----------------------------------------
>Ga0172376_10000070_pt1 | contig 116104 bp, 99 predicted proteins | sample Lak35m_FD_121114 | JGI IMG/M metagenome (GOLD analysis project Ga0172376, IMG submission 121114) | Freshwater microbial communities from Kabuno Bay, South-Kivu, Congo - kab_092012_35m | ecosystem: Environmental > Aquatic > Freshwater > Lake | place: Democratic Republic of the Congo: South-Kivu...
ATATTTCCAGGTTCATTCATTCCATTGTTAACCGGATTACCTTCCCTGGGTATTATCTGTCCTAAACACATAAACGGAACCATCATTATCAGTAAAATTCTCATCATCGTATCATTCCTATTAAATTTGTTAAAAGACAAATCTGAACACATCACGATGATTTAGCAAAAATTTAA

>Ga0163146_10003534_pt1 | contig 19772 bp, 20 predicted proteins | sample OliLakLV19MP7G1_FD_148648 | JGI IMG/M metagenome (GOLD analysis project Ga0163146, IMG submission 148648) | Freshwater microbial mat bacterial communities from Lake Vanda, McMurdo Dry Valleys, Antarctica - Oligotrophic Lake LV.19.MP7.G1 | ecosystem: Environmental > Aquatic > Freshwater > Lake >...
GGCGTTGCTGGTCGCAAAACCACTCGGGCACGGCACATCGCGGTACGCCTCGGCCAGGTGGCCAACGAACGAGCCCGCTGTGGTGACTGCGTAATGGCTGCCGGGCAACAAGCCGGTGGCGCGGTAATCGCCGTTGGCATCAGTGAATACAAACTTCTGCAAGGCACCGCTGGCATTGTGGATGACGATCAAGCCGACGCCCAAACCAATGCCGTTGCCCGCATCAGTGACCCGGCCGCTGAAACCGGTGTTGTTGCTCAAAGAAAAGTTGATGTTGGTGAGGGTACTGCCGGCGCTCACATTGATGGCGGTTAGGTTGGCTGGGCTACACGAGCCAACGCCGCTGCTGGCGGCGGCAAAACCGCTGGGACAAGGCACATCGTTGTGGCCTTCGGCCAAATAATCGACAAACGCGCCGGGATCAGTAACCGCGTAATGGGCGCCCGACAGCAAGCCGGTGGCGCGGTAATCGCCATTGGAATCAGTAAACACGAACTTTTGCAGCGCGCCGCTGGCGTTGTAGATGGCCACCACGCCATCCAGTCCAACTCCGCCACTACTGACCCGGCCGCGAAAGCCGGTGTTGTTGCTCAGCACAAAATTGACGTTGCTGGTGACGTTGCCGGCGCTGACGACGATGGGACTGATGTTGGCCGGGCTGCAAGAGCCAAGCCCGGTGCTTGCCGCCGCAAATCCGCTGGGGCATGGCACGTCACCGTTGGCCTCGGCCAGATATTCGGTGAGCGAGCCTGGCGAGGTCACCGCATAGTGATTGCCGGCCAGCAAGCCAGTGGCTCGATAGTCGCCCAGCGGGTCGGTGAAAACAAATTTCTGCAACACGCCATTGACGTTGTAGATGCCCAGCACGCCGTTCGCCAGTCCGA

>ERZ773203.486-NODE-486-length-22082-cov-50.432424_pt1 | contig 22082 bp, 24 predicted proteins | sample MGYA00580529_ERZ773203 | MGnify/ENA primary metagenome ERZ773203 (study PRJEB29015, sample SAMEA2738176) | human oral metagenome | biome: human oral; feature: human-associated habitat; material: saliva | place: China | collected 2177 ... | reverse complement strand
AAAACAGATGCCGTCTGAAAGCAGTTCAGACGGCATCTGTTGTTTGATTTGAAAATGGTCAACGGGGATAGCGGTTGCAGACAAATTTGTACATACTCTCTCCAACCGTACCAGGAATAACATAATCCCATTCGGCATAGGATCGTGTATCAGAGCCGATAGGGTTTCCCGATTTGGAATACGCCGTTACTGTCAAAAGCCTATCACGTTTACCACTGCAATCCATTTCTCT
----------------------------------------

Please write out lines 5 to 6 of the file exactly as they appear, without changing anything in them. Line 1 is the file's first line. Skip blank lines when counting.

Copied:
>ERZ773203.486-NODE-486-length-22082-cov-50.432424_pt1 | contig 22082 bp, 24 predicted proteins | sample MGYA00580529_ERZ773203 | MGnify/ENA primary metagenome ERZ773203 (study PRJEB29015, sample SAMEA2738176) | human oral metagenome | biome: human oral; feature: human-associated habitat; material: saliva | place: China | collected 2177 ... | reverse complement strand
AAAACAGATGCCGTCTGAAAGCAGTTCAGACGGCATCTGTTGTTTGATTTGAAAATGGTCAACGGGGATAGCGGTTGCAGACAAATTTGTACATACTCTCTCCAACCGTACCAGGAATAACATAATCCCATTCGGCATAGGATCGTGTATCAGAGCCGATAGGGTTTCCCGATTTGGAATACGCCGTTACTGTCAAAAGCCTATCACGTTTACCACTGCAATCCATTTCTCT